Skip to content

How to Make Hot Pepper Mash

52 Unique Techniques for Stocking Food for Prepper
Buy at Amazon

When I was younger I could not tolerate hot food, but as I age, I find myself enjoying spicy food.

Couple that with my DIY gene, I really enjoy making my own hot sauce; it is not hard and makes a quality sauce for little expense.

This recipe works with any hot pepper, and I usually use a blend of jalapeno and habanero.

Making a pepper mash is different than making hot sauce – you make the sauce from the mash.

The pepper mash is fermented to mellow the flavor of the peppers and really ads to the quality. Tabasco sauce, for instance, is fermented for three years, but I find after 6 months you really don’t get that much more quality.

Since we are letting the peppers ferment, we are going to be adding salt to suppress bad bacteria and mold.

What You Need

The first thing you are going to need is a glass jar or pottery crock, size matters as you only can fill it about ¾ full so it won’t overflow as it ferments. You want a straight sided container so you can use a weighted plate to keep the peppers under the liquid (this prevents mold).

Since I am only making sauce for myself, I actually us a glass juice carafe and a large rubber bung and airlock instead.

As you size your jug, realize that 1 pound of peppers will produce a little less than a pint of pepper mash.

As you pick your peppers, get the largest, plumpest fully ripe peppers from the garden or market. Fully ripe peppers have a more sugar content, so that will help with fermentation.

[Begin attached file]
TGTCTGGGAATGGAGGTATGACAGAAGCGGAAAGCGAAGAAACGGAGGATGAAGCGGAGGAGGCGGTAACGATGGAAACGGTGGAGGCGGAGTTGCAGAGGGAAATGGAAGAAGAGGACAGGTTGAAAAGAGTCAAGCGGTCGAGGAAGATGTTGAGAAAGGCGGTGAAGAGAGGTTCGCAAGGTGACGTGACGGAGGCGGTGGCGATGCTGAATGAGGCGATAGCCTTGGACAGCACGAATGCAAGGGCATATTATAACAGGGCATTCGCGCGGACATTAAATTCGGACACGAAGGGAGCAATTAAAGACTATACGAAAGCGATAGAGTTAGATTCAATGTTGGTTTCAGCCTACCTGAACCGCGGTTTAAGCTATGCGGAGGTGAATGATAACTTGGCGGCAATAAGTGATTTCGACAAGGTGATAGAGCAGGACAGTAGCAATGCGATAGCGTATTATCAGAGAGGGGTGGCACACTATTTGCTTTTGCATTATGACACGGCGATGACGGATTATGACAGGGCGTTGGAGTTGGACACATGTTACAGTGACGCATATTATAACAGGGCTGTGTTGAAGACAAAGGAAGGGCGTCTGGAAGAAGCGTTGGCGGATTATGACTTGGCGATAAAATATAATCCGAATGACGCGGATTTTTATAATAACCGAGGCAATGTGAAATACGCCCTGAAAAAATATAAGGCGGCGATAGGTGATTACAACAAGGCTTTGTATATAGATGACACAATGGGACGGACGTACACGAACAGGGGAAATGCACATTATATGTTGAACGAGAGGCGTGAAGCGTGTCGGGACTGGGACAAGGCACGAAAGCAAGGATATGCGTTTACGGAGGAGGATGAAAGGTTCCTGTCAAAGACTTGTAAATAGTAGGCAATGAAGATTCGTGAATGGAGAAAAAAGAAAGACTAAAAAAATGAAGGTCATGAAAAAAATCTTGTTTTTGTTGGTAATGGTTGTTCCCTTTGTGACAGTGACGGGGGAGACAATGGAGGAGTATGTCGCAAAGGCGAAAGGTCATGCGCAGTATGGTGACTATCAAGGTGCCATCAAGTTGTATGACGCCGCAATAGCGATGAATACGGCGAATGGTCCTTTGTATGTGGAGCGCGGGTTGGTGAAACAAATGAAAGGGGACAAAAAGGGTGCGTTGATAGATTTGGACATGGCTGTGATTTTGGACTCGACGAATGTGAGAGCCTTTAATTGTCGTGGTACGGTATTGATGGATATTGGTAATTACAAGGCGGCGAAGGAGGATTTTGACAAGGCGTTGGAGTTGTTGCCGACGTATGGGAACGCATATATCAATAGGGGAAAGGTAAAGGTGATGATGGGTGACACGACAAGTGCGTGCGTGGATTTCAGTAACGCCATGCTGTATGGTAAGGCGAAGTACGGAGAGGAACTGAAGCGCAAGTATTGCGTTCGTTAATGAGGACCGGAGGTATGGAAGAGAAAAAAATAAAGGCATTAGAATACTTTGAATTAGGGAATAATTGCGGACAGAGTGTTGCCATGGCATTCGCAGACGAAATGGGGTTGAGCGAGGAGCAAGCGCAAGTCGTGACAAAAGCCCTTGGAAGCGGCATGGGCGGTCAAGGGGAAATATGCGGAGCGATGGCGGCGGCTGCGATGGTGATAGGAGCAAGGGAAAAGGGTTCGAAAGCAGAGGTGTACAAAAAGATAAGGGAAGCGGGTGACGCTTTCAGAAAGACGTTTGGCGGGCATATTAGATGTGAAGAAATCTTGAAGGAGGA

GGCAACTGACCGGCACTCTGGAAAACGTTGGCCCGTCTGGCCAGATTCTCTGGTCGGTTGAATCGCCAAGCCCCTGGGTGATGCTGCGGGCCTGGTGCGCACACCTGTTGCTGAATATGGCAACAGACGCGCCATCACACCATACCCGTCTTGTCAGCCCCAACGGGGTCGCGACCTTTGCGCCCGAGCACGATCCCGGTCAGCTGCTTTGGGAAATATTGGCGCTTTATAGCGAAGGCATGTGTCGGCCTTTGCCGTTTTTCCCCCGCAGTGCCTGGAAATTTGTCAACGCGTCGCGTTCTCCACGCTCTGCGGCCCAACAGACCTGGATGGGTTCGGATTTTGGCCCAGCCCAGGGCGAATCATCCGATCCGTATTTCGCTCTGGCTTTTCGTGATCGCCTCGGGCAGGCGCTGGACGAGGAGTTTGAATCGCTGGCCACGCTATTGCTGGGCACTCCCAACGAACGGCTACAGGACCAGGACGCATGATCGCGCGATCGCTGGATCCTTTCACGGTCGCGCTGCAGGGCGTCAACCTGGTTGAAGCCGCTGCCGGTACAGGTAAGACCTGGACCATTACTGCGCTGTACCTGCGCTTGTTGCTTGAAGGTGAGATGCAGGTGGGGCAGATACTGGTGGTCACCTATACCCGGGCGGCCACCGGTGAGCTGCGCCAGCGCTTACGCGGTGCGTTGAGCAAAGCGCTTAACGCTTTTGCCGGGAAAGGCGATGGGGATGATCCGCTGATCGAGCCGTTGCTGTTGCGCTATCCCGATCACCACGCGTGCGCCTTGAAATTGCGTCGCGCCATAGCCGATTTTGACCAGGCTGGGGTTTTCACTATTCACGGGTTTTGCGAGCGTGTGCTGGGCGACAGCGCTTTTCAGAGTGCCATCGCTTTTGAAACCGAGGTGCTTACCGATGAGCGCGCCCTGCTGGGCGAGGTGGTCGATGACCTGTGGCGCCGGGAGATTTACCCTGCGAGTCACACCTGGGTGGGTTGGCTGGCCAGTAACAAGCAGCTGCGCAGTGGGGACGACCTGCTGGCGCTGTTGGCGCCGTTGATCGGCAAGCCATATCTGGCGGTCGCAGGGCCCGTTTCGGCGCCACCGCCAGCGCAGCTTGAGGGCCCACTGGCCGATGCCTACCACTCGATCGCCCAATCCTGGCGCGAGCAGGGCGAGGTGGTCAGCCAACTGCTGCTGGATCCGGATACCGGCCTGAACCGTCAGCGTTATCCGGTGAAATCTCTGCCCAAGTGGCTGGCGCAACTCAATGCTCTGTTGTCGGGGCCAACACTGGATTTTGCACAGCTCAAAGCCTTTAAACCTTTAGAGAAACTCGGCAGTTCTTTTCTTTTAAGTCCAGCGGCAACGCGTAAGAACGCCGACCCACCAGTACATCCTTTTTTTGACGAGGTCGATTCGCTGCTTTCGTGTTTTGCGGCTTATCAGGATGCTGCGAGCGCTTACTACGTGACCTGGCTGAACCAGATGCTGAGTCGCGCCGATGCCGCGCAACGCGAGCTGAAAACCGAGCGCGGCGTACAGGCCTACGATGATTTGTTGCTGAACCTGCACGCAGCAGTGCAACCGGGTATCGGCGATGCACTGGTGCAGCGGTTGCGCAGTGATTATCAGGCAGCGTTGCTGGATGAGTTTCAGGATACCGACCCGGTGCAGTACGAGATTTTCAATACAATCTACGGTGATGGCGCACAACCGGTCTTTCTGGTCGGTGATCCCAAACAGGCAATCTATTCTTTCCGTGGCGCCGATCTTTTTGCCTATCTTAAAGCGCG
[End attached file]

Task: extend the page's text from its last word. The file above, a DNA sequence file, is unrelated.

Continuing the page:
I remove the seeds from my peppers, but that is a personal choice. Contrary to popular opinion, the seeds don’t add much heat. The real heat comes from the connecting veins that attach the seeds to the pepper walls.

If you are dislike getting burned by peppers, I have a great tip to help wash off the oleo-resin capsicum inside the hot pepper.

How to Make the Pepper Mash

Wash the peppers and dry them with a towel or paper towel before processing them.

Remove and discard the stems.

Add 1 Tablespoon of salt per pint of mash

Process the peppers in a blender.

Pour one Tablespoon sea salt per pound of peppers in a blender and process them on high speed till they become puree (mash), no more than a minute at the absolute most, typically only 15 to 30 seconds

You may add other vegetables, herbs, and spices into the blender and puree it along with the peppers mash, so long as you maintain the salt ratio to weight of vegetable matter. Anything you add will dramatically affect the taste of the finished product, (I add sweet peppers)

Pour the mash into the fermentation jar or crock. You need to keep air away from the mash, but if you seal it airtight it will explode. If you are using a straight sided crock, set an upside down plate inside the crock so that it can move up and down the crock, weigh it down with a ziplock bag full of water. Since I use a large juice carafe, I simply stick in a large rubber bung fitted with a airlock for making wine.

In one week, the pepper mash will start bubbling vigorously as a result of fermentation in which the bacteria will produce acetic acid and any sugars will produce alcohol and carbon dioxide gas. The gas bubbles will cause the pulp in the mash to rise, leaving the liquid and some solids on the bottom.
In another week or two, the fermentation should stop producing bubbles.

You may use the mash as soon as fermentation has finished. I let it age in a dark closet for about 6 months though.

You can use this mash directly on food.  However it’s a simple process to turn it into a sauce.  I will save that for another post….

Published inKitchen & Farm


    Leave a Reply